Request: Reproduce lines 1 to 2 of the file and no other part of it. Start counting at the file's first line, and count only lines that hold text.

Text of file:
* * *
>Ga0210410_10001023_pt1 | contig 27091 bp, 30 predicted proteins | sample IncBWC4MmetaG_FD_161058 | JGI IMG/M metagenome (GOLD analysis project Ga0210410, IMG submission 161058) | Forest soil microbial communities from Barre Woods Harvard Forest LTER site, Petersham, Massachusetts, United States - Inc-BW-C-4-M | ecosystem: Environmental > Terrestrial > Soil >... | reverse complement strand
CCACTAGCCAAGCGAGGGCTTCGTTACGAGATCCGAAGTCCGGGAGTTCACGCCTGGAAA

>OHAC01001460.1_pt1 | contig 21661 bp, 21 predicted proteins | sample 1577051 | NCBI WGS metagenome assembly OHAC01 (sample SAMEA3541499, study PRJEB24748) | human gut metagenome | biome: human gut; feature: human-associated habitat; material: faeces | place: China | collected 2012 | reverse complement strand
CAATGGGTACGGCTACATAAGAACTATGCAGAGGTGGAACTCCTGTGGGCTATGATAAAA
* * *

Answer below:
>Ga0210410_10001023_pt1 | contig 27091 bp, 30 predicted proteins | sample IncBWC4MmetaG_FD_161058 | JGI IMG/M metagenome (GOLD analysis project Ga0210410, IMG submission 161058) | Forest soil microbial communities from Barre Woods Harvard Forest LTER site, Petersham, Massachusetts, United States - Inc-BW-C-4-M | ecosystem: Environmental > Terrestrial > Soil >... | reverse complement strand
CCACTAGCCAAGCGAGGGCTTCGTTACGAGATCCGAAGTCCGGGAGTTCACGCCTGGAAA